University of Delaware
Hagley horticulturalist Renee Huber decorates for the season.

Winter wonderlands

UD, Hagley horticulturalists offer seasonal decorating tips


10:43 a.m., Dec. 1, 2011--An October hike always puts Renee Huber in a holiday state of mind. It’s not the reds and golds of the autumn leaves that do it; it’s because, like, Santa, Huber knows she has a big holiday job on the horizon. 

She is responsible for planning and installing the holiday decorations at Hagley Museum, which includes not only Eleutherian Mills, the du Pont family home; but also the Belin House, home to an organic café; the Soda House, where special events are held; and Gibbons House, where visitors can make paper ornaments or pop corn on a wood-burning stove.

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“I start thinking about each year’s theme and what materials I’m going to use in October,” says Huber, who has been a Hagley horticulturalist for 17 years.  “I love walks and hikes and get inspired by what I see in the landscape. Before I go to bed, I take notes and make sketches so I don’t forget my ideas.”

By mid-October, Huber has ordered all of her supplies. In early November she gets a jump start on any tasks that can be done in advance. Mid to late November is crunch time, when she and a team of volunteers make the decorations and install them. Recently, the first visitors streamed in to enjoy “Christmas at Hagley.”  

As much as possible, Huber uses natural plant materials collected from Hagley’s 235 acres. Evergreens are a mainstay but she’s always on the look out for other materials. “I love seed heads and ornamental grasses,” she says. “Pink mulhy is a native grass that’s most dramatic in fall, with pink, wispy flower heads. But after the frost, when the flower heads have turned brown, I like to tuck strands of this grass into wreaths, garlands and other decorations.”

Like Huber, Sue Barton is a big fan of natural holiday decorations. But for Barton there’s nothing stressful about the decorating process. An ornamental horticulture specialist for UD Cooperative Extension, Barton decorates her own home, not a museum that attracts thousands of visitors during the holiday season.

The Sunday afternoon she makes decorations is one of the high points of the season for Barton. She collects materials from her 7-acre property and often snips evergreen magnolias branches from a friend’s yard. And this year her decorations will include lots of Eastern red cedar and blue-hued berries, which she collected recently on a long weekend in the Outer Banks.

“It’s a lot more fun and a lot more relaxing than shopping for tinsel and garland,” says Barton. “Simple homemade decorations are nicer than anything you can buy. And they bring a touch of the outdoors inside during a time of year when most of us don’t get outside as much.”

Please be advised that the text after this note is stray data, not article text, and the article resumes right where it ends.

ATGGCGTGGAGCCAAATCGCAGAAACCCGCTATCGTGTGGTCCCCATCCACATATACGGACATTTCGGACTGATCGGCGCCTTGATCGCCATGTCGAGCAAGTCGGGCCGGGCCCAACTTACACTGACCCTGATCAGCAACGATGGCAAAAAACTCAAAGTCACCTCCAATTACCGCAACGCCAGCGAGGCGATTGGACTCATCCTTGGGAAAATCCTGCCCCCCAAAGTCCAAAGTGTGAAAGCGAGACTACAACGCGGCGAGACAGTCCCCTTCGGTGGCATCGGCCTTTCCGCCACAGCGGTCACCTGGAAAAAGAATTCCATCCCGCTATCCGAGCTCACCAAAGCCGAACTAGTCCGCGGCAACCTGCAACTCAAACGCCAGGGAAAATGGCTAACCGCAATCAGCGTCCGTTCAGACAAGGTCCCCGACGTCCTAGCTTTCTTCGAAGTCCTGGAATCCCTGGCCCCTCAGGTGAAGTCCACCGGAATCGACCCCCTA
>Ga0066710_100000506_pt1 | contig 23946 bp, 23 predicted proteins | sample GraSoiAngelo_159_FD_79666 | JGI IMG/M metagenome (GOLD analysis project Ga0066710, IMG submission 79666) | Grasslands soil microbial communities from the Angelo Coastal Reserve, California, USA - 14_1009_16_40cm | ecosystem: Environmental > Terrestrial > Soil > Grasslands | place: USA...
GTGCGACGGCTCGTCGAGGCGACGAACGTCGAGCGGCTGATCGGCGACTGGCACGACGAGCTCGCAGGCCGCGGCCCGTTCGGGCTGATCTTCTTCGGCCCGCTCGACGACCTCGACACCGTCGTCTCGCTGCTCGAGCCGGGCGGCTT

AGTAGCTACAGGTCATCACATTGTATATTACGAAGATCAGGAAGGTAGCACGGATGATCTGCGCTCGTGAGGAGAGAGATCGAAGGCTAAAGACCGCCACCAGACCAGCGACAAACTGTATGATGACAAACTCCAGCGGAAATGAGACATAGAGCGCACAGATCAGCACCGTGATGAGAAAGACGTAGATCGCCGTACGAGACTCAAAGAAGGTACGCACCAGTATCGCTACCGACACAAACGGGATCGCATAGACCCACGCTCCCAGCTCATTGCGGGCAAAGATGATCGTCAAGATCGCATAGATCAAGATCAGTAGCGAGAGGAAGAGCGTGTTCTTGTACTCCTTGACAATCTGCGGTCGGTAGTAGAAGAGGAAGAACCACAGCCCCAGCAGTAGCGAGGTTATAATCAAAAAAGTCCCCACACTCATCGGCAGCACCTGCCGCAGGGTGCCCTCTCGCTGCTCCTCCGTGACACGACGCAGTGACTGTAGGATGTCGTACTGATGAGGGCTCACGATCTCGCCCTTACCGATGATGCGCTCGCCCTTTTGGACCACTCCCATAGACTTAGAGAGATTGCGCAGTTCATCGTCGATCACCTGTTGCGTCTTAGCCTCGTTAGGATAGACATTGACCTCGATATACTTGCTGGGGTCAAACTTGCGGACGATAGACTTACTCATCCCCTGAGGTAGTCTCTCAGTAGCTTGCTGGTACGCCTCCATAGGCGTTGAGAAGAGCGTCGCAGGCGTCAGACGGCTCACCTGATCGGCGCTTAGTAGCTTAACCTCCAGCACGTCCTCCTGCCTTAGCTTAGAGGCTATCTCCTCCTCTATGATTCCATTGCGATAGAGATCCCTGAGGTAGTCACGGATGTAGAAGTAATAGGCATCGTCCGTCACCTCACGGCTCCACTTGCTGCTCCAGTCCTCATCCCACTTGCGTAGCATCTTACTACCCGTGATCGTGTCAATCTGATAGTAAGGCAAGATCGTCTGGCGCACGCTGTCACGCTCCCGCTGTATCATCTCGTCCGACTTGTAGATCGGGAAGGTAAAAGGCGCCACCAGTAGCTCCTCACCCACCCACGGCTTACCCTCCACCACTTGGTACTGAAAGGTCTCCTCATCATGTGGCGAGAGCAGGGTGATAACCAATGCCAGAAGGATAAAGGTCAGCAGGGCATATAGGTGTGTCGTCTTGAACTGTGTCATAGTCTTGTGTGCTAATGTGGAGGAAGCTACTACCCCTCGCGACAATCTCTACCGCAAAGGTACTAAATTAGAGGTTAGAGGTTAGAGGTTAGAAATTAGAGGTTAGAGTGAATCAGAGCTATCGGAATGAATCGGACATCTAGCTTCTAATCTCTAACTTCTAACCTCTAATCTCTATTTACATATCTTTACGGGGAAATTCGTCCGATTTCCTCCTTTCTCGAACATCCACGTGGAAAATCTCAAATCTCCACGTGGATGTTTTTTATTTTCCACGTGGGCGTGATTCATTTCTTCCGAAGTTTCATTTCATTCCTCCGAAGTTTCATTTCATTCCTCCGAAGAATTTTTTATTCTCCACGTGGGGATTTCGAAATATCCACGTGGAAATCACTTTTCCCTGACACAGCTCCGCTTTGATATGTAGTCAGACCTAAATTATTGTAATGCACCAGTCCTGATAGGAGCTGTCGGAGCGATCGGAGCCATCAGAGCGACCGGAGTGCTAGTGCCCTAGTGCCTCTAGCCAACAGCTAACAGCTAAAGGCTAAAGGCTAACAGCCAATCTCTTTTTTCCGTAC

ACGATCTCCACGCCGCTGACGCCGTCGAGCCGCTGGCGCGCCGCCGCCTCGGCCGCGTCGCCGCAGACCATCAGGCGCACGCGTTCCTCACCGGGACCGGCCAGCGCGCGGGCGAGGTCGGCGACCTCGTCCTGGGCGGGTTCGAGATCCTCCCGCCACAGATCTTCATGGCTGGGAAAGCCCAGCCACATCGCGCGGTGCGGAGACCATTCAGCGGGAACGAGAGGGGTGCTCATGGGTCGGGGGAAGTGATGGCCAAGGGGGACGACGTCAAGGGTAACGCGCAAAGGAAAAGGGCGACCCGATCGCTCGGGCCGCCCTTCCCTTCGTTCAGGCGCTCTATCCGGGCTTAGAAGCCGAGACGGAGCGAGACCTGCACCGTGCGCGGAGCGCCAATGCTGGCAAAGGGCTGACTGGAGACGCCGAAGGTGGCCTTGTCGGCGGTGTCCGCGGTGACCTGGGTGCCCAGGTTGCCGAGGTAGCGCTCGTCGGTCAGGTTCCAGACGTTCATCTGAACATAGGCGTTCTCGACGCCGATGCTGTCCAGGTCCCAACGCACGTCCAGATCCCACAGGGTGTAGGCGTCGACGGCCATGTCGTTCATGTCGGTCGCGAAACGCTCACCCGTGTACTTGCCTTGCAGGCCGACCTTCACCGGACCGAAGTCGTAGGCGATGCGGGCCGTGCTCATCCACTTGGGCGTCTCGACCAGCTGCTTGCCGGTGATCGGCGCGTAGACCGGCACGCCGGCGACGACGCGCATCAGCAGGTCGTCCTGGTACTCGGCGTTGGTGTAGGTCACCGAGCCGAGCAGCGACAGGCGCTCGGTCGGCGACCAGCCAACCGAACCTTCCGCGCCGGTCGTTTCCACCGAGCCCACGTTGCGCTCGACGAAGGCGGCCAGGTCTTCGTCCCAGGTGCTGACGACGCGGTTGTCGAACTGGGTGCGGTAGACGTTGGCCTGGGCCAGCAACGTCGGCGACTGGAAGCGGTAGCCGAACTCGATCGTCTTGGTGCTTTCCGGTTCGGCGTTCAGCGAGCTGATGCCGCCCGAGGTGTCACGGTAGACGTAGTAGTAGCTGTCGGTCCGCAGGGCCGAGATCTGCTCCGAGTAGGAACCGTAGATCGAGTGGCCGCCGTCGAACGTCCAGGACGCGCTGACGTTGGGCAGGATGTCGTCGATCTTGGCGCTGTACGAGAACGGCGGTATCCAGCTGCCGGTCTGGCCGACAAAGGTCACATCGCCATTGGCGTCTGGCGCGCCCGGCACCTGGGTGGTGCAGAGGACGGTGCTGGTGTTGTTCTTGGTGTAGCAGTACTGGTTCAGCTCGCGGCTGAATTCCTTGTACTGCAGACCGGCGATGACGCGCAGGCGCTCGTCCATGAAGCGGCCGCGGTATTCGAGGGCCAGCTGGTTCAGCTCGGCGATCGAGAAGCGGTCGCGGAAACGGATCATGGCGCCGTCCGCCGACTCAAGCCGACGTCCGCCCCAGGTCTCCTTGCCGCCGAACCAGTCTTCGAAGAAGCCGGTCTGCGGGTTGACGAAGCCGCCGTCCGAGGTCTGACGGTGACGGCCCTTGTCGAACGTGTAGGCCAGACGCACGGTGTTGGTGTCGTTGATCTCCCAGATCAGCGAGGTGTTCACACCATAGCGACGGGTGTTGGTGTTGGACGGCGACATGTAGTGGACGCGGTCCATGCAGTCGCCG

Huber maintains a cutting garden specifically for decorating purposes, planted with a variety of evergreens, winterberry and other perennial favorites. But most of us don’t have that luxury. So it’s important to prune carefully so that your landscape still looks good when you’re done, cautions Barton.

Cut back to the trunk or another branch, she says. Stay away from hemlock and spruce because their needles will start dropping within days in a heated home. Barton soaks her greens overnight to re-hydrate them but Huber skips that step. Because both horticulturalists put up their decorations early, they check throughout the season to see if anything needs to be replaced.

“If evergreens become dried out they’re a fire hazard,” notes Barton.

If you don’t consider yourself a natural Martha Stewart or P. Allen Smith, no worries. Barton says to go with the flow and let nature inspire you. “I never know what I’m going to cut until I get out there and see what looks good,” she says. “Even during the crafting process, I don’t work from carefully laid-out plans.”

But if you work better with a little instruction, here are some tips, courtesy of the UD and Hagley horticulturalists: 

  • Be bold with color. Think beyond the classic red, green and silver. This season Huber used lots of yellow. For example, she paired yellow yarrow and bright red winterberry in several decorations to good effect. Both plants are native to Delaware and easy to grow.
  • Think beyond tried-and-true evergreens. Barton often decorates with oak leaf hydrangea, which still sports fall foliage in gorgeous shades of maroon. As long as you place the branches in water, hydrangea will stay fresh in your home into December.
  • Start collecting materials now even if you don’t plan to make your decorations until later in the season. When you’re out in the yard or on a walk, look for interesting berries, pine cones and nuts. Maybe you’ll get lucky and find a long-abandoned bird’s nest to tuck into an evergreen wreath.
  • A basket of pine cones, in all shapes and sizes, makes an attractive, rustic centerpiece. Add a bit of greenery and fresh citrus to the basket for texture, color and a great aroma. For something a bit splashier, spray paint the cones gold.

Article by Margo McDonough

Photo by Danielle Quigley

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